Social media has changed the way we receive news. It’s also changed how it’s reported.
When the “Arab Spring” hit Egypt, I began tweeting. A lot. We were witnessing history and I was riveted to my television and my computer. I tweeted out information and updates for no other reason than because it was a hugely important story. I wanted to share the same fresh info I was reading myself.
There was great and exceptional coverage by several reporters on the scene, including CNN’s Ben Wedeman, Nick Kristof from The New York Times and NBC’s Richard Engel. I got a lot of information from them, but not by reading a column or watching TV. I followed their twitter feeds.
And if I wanted more than bite-size chunks of information, then there was network news and I don’t think anyone did it better than Al-Jazeera and of course, my former post CNN. I can personally attest that no one deploys phenomenal reporters, producers, photographers and equipment faster than CNN.
But still, the inflow of news from social media told the story in ways that TV could not. No TV network or newspaper can replace the adrenaline rush of reading or watching what’s going on at any given minute in any given place directly from the source. TV can’t always convey the thoughts, sentiments and feelings of the people on the ground as well as their own words can.
And TV can’t capture every shot or piece of amazing footage the way that millions of people can using nothing but what may be the best piece of news equipment ever invented: the smartphone. It’s a computer, word processor, still and video camera, recorder, editing system, phone and satellite uplink all in one. Best of all, it’s cheap and accessible for everyone from the suburbs of California to the streets of Cairo.
There are, of course, limitations to getting your news—and having news reported—in 140 characters or less. A tweet is just too short to convey detail or context, and multiple tweets one after another become annoying.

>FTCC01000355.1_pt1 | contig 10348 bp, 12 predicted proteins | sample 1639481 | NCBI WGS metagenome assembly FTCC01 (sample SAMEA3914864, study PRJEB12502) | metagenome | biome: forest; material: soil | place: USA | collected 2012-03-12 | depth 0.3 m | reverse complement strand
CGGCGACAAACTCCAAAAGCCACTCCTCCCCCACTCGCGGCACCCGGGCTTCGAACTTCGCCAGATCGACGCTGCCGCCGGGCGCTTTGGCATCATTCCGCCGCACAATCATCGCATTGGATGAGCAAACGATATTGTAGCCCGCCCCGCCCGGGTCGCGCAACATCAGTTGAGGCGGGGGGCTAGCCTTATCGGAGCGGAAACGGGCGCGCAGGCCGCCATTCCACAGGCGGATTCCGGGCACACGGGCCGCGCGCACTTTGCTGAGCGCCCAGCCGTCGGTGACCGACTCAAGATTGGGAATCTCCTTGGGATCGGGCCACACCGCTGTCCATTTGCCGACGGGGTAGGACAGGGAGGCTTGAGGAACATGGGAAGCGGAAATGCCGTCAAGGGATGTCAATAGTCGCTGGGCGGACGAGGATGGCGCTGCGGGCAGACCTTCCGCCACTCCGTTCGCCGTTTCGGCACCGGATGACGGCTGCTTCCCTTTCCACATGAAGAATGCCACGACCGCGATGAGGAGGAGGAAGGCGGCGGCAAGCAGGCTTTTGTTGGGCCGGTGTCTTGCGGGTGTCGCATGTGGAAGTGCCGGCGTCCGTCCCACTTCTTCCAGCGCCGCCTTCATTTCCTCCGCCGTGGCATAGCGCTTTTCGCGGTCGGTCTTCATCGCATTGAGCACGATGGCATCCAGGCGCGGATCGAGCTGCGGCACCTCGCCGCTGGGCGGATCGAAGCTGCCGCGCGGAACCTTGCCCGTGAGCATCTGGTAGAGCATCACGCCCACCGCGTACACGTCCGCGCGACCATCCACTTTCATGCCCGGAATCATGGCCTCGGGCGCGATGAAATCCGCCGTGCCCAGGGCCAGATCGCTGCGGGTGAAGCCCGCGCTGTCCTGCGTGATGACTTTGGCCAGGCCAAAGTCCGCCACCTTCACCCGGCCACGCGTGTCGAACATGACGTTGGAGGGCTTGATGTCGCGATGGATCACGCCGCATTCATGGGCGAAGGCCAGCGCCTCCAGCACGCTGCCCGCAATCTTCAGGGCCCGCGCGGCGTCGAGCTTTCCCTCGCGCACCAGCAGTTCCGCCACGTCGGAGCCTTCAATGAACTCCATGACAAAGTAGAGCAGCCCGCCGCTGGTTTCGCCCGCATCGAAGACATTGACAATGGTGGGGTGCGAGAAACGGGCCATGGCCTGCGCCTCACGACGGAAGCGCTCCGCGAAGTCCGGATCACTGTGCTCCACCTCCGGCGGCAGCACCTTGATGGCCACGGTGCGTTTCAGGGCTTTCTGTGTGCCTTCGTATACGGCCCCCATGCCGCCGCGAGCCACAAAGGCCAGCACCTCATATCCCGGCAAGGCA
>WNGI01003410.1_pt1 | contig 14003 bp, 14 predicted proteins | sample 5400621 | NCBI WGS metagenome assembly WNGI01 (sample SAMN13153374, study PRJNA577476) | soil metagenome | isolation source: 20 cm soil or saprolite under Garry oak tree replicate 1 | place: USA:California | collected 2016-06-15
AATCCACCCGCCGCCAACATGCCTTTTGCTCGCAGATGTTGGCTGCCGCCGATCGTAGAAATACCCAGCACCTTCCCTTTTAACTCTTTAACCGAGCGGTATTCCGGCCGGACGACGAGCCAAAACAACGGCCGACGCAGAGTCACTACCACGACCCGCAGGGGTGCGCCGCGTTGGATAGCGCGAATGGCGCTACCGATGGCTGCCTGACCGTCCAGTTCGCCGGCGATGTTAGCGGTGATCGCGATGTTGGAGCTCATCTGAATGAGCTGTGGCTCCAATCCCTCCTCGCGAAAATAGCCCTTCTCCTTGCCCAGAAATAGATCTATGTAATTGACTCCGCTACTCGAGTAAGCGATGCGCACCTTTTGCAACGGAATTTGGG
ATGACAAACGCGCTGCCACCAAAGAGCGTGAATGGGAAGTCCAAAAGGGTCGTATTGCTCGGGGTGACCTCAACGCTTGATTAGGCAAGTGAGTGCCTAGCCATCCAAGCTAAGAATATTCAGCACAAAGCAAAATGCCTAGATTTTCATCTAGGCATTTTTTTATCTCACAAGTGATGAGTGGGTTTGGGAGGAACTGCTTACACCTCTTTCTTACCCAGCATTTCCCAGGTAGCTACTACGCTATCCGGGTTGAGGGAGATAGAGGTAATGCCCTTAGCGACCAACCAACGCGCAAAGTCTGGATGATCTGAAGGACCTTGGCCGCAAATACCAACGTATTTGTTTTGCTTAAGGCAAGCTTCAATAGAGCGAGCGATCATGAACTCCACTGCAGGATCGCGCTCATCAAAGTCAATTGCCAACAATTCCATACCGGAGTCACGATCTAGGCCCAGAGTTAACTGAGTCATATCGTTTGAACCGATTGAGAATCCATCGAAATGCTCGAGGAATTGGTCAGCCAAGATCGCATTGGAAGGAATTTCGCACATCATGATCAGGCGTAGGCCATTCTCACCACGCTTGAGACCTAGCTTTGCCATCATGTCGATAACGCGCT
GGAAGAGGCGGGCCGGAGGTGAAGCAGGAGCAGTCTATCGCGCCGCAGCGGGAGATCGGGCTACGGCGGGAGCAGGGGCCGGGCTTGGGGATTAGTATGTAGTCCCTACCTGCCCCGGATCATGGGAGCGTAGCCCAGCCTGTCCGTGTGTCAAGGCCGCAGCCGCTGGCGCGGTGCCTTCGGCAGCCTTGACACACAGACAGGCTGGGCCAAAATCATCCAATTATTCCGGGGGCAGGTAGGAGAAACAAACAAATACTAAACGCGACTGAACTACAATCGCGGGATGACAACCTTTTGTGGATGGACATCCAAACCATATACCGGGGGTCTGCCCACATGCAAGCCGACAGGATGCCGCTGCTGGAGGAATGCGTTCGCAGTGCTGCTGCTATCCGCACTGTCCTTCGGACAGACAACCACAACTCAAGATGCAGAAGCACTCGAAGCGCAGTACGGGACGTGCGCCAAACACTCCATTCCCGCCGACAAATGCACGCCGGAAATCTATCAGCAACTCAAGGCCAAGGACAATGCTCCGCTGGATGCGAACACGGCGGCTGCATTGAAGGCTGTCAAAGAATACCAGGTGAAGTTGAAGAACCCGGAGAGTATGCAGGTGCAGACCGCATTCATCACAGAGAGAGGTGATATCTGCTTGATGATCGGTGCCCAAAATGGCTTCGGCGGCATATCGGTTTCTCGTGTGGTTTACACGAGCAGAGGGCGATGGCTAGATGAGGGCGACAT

That’s where Tumblr comes in.
It’s what Goldilocks would call, “just right.” It’s not a full-blown blog and it’s not a one-sentence message service. It is, as Steve Rubel noted last week, a “hybrid,” a platform that is “…a social network for both original and curated content… longer than a tweet and often more visual in nature.”
And that’s what makes it the newest and potentially one of the best tools that journalists now have.
In a month where Facebook may have lost as many as 6 million users in the US, and Tumblr—with now over 20 million blogs—surpassed wordpress.com in size, Tumblr is about to hit the critical mass necessary to make it useful as a platform to broadcast and receive news.
So what makes Tumblr great? It enables journalists to send news updates with the immediacy and ease of Twitter. With no 140 character cap, spelling, punctuation and key words and sentences don’t have to be sacrificed. Posts can be short in length but long on substance. And posts can include pictures and video, without having to click on a link or leave the site—information and images together. Journalism is at its best when it provides detail and context.
If you follow someone on Tumblr, then you get his or her updates instantly, you can read them in your dashboard feed and “re-blog” the content you like, all of which makes Tumblr that hybrid blog and social network content stream.
I found Tumblr the same way I’ve discovered other forms of social media—through my teenage sons and their friends who describe it as the new “it.” Admittedly, I’m new to Tumblr (this is my very first post). And while I’ll always love Twitter, I can see Tumblr becoming the next great tool for journalists, one that both reporters and news organizations would do well to fully embrace.
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